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Wedding crasher: curfew impacts Egyptians’ bridal plans

Published: Updated:

Many Egyptian couples are having to cancel, delay or change their wedding and engagement party plans because of a curfew imposed in August due to their country’s political upheaval.

Eman Fouad, 25, had to cancel her wedding after security forces dispersed a month-long sit-in on Aug. 14, the day her wedding was scheduled.

“I wasn’t expecting the crackdown to happen on my wedding day,” Fouad told Al Arabiya English.

“I never thought it would end like that... that I wouldn’t have my wedding at all,” she added.

“I was wearing my wedding dress and had my makeup on, ready for my groom to pass by to take to me to the photo studio.”

Fouad was then told that a curfew had been imposed, barring people from leaving their homes after 7pm.

Worried that guests would not be able to attend, and upon the recommendation of the ballroom organizers, she cancelled the wedding.

Summer is traditionally the peak time for wedding and engagement parties in Egypt.

The latest figures from Egypt’s Central Agency for Public Mobilization and Statistics show that there were 933,400 marriages in 2012, compared with 898,000 in 2011.

However, a crackdown by authorities against the Muslim Brotherhood and protests held by its supporters has dragged the country into a state of emergency that is impacting the wedding season.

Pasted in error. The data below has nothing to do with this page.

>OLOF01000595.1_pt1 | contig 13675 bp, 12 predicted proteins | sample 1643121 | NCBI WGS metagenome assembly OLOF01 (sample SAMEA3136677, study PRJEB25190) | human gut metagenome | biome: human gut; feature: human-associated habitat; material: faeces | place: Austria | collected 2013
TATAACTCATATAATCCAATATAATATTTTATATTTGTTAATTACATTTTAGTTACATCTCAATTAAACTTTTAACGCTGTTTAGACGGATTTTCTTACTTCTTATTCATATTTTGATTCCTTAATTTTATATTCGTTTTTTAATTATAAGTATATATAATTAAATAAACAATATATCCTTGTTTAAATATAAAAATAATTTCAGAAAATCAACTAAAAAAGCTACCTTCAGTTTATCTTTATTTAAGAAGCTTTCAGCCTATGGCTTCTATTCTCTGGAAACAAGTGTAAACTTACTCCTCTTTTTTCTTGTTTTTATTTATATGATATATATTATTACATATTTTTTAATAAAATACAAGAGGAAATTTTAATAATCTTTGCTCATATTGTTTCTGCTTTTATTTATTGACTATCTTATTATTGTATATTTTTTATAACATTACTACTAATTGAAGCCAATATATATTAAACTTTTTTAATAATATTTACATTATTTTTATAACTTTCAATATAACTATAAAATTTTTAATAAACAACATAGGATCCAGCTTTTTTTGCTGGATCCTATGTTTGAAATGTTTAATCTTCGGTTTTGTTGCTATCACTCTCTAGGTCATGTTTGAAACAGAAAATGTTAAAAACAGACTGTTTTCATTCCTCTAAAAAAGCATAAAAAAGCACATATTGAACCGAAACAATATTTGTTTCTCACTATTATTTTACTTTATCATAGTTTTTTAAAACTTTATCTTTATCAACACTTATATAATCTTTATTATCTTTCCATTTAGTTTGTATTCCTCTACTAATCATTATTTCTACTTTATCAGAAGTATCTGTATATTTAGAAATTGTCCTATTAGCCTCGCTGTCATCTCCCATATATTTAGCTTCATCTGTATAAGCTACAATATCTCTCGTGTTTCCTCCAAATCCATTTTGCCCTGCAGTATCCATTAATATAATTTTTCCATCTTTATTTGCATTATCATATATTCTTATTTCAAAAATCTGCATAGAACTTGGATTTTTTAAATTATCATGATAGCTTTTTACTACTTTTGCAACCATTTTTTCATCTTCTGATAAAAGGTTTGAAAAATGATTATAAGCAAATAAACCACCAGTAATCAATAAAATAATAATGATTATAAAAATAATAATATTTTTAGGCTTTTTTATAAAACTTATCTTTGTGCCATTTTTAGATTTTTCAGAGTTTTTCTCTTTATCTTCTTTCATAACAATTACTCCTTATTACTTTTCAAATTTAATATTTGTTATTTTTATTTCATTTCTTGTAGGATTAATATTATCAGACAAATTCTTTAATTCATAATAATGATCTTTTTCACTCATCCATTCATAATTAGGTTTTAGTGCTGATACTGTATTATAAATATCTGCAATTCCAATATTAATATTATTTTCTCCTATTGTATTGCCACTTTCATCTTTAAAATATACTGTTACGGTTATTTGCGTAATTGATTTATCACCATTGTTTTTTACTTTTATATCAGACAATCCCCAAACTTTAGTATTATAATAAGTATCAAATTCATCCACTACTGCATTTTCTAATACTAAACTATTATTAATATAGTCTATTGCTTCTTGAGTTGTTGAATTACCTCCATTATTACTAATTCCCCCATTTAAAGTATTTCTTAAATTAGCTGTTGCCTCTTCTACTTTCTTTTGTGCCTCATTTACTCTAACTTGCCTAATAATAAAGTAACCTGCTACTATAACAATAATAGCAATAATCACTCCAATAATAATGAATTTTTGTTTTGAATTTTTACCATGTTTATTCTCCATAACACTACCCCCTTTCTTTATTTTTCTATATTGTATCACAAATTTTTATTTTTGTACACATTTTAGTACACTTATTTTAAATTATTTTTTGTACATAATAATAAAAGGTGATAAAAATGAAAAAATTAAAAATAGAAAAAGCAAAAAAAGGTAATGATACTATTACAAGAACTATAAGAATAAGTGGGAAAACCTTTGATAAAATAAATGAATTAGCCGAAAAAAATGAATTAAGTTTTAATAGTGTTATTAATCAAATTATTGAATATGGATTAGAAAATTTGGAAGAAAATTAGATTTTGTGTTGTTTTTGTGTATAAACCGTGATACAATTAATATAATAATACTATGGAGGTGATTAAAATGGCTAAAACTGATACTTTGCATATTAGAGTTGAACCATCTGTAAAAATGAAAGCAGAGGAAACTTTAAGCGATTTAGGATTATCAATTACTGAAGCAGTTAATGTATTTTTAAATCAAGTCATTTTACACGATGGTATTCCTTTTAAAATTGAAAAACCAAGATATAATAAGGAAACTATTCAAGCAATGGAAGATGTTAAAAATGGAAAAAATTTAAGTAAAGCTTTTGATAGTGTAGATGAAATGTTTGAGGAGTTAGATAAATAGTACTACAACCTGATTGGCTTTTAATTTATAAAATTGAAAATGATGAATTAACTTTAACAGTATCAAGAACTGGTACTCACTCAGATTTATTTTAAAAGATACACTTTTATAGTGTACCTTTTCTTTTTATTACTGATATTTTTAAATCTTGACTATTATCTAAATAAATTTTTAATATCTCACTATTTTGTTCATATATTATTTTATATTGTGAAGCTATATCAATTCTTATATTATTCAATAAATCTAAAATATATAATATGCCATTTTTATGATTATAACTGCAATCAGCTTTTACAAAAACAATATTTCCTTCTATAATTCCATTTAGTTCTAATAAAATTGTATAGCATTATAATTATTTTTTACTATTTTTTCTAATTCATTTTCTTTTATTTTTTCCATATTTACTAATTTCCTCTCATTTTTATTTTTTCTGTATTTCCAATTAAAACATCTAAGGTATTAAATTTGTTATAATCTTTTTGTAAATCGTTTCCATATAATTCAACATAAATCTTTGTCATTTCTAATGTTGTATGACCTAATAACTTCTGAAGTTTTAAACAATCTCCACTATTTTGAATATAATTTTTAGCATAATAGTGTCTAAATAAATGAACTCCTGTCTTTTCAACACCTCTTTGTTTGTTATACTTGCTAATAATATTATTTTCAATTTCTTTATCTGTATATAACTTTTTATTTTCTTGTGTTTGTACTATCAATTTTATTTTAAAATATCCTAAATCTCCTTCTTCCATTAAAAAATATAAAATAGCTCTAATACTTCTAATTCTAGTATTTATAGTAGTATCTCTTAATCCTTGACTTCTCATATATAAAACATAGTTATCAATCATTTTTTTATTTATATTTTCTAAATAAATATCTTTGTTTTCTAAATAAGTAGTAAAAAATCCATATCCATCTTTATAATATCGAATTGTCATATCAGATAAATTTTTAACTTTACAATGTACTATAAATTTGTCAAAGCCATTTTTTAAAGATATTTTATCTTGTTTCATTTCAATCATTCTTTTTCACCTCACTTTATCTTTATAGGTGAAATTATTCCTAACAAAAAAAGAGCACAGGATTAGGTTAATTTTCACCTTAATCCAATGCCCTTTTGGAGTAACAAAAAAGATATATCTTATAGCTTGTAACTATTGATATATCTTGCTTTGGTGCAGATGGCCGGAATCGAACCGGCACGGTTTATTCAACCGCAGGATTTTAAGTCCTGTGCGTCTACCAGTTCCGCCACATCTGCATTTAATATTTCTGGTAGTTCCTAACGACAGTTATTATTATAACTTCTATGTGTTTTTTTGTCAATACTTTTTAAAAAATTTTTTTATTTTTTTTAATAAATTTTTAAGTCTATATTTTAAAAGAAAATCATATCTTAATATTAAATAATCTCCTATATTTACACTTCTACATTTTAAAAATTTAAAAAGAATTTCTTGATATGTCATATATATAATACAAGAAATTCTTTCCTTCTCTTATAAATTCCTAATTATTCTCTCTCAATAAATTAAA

In many Egyptian cities, including Cairo, a curfew obliges people to remain at home from 7 p.m. to 6 a.m.

Wedding ceremonies are usually held after 8 p.m. and extend throughout the night.

However, because this is not currently possible, some spouses-to-be are forced to schedule their parties during the day.

Eman Yousry, 25, told Al Arabiya English that because the curfew and protests have made shopping and booking venues difficult, she had “no choice” but to have her engagement party at home during daytime.

Yousry said the party had to start at 2 p.m. in order to enjoy enough time before the curfew.

However, even this posed problems, with caterers refusing to deliver food due to security fears, she added.

Business impact

Wedding planner Shereen Mokhtar said many of the parties she was scheduled to organize were postponed or held during daytime.

Venues were informing clients that ceremonies could only be held during the day, she added.

“Not all couples accept to do their wedding during daytime,” Mokhtar said, adding that many would prefer to delay the ceremony instead.

In one wedding, where the couple insisted on extending their party beyond curfew hours, Mokhtar said the hotel locked the attendees inside the hall and allowed them to stay until the next morning.

Photographer Aya Mahmoud said her business has been badly affected by the current situation, so she has coped by lowering her prices.

She recalled a bride who held her wedding on Aug. 14. “The bride was crying terribly as people couldn’t come to her party,” Mahmoud said.

“Some brides thought that what’s happening now is a bad omen,” she added.

Enjoyment despite politics

Since protests usually take place on Fridays, Mokhtar said couples now prefer to organize their parties on working days instead of weekends.

However, despite the political upheaval, people are willing to enjoy themselves, she added.